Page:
Sorry for the length, but I didn't have time to write a short blog.

Wednesday, December 24, 2014

A Time to Remember Who We Are

Too much trivial information is a useless thing.  I honestly don't care if Helena Bonham-Carter and Tim Burton are separating.  I don't care whether or not Popeye's new cartoon will smoke a pipe or not.  These type of things are unimportant.  Too many of these unimportant things have been used to divide us.  I see far too many people who vote "no" on tax issues, or don't vote at all,  and then complain because the county doesn't have funds to run snow plows  or because schools are forced to put thirty in a class of elementary students in order to  just heat the building.  It is a sad commentary when I see towns, which once would have free hot cider downtown along with carolers, have  to slash budgets because they can no longer pay for the security this event incurs.  Once, Colorado Springs had such an event that drew people to the downtown merchants, but those days are as gone as are the colored lights that were once used to color the steam caused fog at the power plant.

Sometimes, it seems we become too involved in the preparation and forget the reason.  No, there is no war on Christmas. I suppose you could count the fact that retailers have Christmas decorations out before Halloween ends just as they already have Valentines out before Christmas ends.  You see, things change and for many folks change is hard.  I am not one to live in the past, despite the previous paragraph.  It is not the loss of those events, but that we sometimes need a little reminder.  You see, too often do I hear folks complaining about this or that which doesn't matter.  We have to remember to take care of each other and to do it as best as we can without bringing our own petty judgments.  We must remember that we are a community, the human community.  We are not the tools of politicians, the wealthy oligarchs, or an agenda-driven newsgroup.

So as this time of year, be it that you celebrate Christmas, Hanukkah, Yule, Kwanzaa, or Festivus or nothing at all, we need to recall that this is our chance to spread a little cheer, give a little joy, and reserve judgement.  So if Santa comes to your house or you are lighting a Menorah or a Yule log, it's time to remember who we are supposed to be, not what others would make of us.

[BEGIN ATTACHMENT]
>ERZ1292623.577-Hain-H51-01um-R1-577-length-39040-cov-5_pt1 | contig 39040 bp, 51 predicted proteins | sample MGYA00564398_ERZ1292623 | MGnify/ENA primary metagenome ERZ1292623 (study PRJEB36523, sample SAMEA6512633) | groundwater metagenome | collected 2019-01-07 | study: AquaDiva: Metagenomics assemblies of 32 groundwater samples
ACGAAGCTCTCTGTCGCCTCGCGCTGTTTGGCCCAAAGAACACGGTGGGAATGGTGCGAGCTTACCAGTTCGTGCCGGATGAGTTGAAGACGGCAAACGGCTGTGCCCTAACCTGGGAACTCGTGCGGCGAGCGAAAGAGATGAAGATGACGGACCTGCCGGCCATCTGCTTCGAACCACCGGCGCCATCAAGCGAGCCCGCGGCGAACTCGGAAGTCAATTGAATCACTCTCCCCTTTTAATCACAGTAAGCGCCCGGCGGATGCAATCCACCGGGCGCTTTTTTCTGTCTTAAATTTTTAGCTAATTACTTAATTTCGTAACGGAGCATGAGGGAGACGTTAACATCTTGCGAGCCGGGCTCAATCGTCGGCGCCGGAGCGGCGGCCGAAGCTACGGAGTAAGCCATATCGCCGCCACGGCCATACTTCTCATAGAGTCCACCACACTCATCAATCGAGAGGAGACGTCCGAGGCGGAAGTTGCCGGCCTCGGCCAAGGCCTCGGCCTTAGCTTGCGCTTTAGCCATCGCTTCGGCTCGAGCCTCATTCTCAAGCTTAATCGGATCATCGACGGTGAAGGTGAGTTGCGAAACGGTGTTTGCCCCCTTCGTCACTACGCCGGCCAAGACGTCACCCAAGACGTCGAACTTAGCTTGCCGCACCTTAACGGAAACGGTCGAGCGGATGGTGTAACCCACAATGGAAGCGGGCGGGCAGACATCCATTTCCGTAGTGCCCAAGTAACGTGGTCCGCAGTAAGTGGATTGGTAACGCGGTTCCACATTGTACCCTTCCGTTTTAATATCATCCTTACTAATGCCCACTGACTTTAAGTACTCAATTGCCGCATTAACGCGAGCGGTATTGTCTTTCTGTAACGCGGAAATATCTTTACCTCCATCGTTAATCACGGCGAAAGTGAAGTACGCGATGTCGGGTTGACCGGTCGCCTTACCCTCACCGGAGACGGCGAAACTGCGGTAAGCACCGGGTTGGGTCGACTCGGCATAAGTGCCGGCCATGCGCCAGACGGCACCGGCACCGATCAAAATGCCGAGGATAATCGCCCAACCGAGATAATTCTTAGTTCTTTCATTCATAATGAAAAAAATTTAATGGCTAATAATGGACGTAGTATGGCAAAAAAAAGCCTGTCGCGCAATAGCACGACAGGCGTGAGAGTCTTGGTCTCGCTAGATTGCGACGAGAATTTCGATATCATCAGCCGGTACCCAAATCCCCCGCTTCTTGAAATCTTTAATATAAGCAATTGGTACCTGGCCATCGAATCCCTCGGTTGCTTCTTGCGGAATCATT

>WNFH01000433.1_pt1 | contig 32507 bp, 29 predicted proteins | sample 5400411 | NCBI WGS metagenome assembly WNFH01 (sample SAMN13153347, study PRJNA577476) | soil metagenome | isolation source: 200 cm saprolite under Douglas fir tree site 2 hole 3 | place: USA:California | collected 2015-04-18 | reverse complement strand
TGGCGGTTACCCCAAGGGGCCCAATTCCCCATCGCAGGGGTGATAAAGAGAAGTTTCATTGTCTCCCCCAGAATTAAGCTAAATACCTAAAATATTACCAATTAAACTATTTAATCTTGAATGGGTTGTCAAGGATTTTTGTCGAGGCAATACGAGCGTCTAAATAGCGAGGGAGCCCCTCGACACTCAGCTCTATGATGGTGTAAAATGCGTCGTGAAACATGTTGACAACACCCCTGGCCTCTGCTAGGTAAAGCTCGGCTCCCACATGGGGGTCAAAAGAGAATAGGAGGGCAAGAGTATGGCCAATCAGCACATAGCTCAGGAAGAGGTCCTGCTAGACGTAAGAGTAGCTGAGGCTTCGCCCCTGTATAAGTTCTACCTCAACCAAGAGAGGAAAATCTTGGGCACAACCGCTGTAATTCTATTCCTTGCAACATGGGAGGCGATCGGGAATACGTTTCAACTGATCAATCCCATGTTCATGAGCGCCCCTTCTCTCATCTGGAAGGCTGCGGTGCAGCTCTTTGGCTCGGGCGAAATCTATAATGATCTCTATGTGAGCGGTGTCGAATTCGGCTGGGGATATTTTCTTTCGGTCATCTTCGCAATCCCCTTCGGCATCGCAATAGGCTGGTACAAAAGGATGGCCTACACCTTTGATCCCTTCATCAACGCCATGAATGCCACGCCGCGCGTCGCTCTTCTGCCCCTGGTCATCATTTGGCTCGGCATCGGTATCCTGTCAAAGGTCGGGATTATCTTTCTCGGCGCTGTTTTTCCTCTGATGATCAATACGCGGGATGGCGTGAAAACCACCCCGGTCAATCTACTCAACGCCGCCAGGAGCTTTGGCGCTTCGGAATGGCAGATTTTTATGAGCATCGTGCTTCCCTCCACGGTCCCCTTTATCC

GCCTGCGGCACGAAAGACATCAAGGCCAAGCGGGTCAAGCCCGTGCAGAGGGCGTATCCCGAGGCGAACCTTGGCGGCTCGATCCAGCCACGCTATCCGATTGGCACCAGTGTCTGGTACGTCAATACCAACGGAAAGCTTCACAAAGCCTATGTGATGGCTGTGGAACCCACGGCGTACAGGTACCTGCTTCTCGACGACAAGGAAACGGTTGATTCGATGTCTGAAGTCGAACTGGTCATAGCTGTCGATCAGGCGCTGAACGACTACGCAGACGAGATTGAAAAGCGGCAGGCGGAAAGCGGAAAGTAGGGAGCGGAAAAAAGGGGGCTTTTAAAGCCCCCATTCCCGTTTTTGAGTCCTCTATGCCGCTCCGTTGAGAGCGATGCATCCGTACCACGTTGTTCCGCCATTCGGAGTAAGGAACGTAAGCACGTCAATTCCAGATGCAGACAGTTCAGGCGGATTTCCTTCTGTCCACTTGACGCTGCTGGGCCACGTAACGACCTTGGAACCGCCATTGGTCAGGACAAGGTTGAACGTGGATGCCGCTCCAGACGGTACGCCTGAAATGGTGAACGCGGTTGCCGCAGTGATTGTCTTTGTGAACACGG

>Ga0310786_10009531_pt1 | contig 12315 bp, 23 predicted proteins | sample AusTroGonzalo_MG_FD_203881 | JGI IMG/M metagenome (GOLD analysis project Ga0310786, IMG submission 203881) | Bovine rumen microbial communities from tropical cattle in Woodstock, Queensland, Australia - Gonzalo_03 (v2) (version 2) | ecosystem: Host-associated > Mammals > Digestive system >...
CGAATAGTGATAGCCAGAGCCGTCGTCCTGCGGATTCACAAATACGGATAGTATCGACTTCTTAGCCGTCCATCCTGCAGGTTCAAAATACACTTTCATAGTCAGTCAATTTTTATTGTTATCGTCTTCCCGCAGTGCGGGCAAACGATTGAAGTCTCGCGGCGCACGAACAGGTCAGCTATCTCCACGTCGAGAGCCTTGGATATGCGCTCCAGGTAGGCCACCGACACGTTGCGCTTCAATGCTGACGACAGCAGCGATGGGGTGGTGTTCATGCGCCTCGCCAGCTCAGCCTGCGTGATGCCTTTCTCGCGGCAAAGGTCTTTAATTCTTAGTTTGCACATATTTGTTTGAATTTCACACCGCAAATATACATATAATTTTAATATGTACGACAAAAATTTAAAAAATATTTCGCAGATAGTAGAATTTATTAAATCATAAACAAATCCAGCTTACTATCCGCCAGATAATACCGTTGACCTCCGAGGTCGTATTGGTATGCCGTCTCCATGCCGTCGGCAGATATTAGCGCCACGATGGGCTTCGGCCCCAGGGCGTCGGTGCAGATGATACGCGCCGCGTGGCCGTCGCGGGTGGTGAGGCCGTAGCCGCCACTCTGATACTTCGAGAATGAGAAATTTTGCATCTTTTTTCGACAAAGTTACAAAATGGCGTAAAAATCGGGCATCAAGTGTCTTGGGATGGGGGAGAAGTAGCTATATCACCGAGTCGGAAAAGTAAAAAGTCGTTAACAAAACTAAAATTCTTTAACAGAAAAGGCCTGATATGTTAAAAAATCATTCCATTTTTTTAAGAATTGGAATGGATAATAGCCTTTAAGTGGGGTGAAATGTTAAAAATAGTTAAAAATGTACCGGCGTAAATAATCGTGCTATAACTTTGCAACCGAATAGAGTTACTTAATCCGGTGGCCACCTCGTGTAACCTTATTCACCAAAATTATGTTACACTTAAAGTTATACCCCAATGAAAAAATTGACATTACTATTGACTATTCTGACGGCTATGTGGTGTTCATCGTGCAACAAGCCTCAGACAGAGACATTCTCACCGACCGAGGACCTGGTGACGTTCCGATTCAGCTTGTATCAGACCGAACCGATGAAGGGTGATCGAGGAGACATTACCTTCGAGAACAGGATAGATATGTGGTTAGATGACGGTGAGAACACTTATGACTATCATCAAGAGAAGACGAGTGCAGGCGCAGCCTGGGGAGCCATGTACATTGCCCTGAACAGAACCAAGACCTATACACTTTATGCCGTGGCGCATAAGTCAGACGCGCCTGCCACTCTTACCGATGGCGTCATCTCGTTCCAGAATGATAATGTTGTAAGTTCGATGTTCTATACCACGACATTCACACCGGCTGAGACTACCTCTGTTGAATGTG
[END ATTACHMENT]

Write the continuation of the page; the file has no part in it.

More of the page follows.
From me to you and yours, Merry Christmas and happy holidays.  I hope your  gift is joy.

Tuesday, December 23, 2014

The Hobbit: The Battle of the Five Armies - The Final Chapter Works

I have joked that if Peter Jackson wants to do more of Tolkien's work he should try doing The Hobbit.  There was also that joke that there would be a new release which edits all the films together, but eliminates all the scenes that are not in the book. This special edition movie will be about two hours long.  Despite all this, the movies all work and are a fun ride.  I have never been quite clear on why we need all the other stuff that Jackson included this second trilogy in the world of Tolkien.  There really is no purpose to the inclusion of Legolas, the Council of the White, the love story between the Tauriel - a purely Jackson created character- and Kili, or the starting of the return of Sauron.  For the movies to work these storylines and characters are actually extraneous distractions and filler for the return of the King under the Mountain story. It seems to me, sometimes, that Jackson has become a little too enamored with his special effects and battle scenes.

All this said, I liked  this movie.  No, it's not the Hobbit, I first read when I was in 7th grade.  It is a strong action, adventure fantasy.  I know many people who do not actually know the story of There and Back Again will be very disappointed that the book has no love story between an elf and a dwarf.  There are no orcs who are secretly driven by the spirit of Sauron.  I  must admit that the attack with dwarves on mountain goats was a bit silly.  Still, Jackson leaves the major story intact including all those who survive and do not survive as it occurred in the original story. The defeat of Smaug is spectacular.